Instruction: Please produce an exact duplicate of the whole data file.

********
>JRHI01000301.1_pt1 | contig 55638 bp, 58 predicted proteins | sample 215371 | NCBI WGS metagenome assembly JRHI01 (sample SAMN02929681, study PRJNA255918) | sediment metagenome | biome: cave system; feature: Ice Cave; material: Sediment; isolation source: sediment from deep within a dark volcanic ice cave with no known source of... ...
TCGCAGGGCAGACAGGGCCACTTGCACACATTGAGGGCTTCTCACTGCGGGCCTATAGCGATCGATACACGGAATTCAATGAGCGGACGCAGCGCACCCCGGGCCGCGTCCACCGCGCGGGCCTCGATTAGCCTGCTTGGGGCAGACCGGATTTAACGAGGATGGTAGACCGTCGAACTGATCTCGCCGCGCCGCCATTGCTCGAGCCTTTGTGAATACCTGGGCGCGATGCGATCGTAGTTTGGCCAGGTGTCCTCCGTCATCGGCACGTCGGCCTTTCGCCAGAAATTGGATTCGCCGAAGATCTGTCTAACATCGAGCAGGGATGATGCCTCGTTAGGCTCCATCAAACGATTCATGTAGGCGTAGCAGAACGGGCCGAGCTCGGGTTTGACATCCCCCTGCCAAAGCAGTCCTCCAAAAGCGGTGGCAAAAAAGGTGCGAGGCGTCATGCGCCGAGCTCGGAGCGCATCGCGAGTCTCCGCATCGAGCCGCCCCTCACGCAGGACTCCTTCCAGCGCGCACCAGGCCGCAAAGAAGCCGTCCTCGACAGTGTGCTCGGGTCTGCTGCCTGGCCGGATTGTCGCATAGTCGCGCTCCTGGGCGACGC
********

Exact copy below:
>JRHI01000301.1_pt1 | contig 55638 bp, 58 predicted proteins | sample 215371 | NCBI WGS metagenome assembly JRHI01 (sample SAMN02929681, study PRJNA255918) | sediment metagenome | biome: cave system; feature: Ice Cave; material: Sediment; isolation source: sediment from deep within a dark volcanic ice cave with no known source of... ...
TCGCAGGGCAGACAGGGCCACTTGCACACATTGAGGGCTTCTCACTGCGGGCCTATAGCGATCGATACACGGAATTCAATGAGCGGACGCAGCGCACCCCGGGCCGCGTCCACCGCGCGGGCCTCGATTAGCCTGCTTGGGGCAGACCGGATTTAACGAGGATGGTAGACCGTCGAACTGATCTCGCCGCGCCGCCATTGCTCGAGCCTTTGTGAATACCTGGGCGCGATGCGATCGTAGTTTGGCCAGGTGTCCTCCGTCATCGGCACGTCGGCCTTTCGCCAGAAATTGGATTCGCCGAAGATCTGTCTAACATCGAGCAGGGATGATGCCTCGTTAGGCTCCATCAAACGATTCATGTAGGCGTAGCAGAACGGGCCGAGCTCGGGTTTGACATCCCCCTGCCAAAGCAGTCCTCCAAAAGCGGTGGCAAAAAAGGTGCGAGGCGTCATGCGCCGAGCTCGGAGCGCATCGCGAGTCTCCGCATCGAGCCGCCCCTCACGCAGGACTCCTTCCAGCGCGCACCAGGCCGCAAAGAAGCCGTCCTCGACAGTGTGCTCGGGTCTGCTGCCTGGCCGGATTGTCGCATAGTCGCGCTCCTGGGCGACGC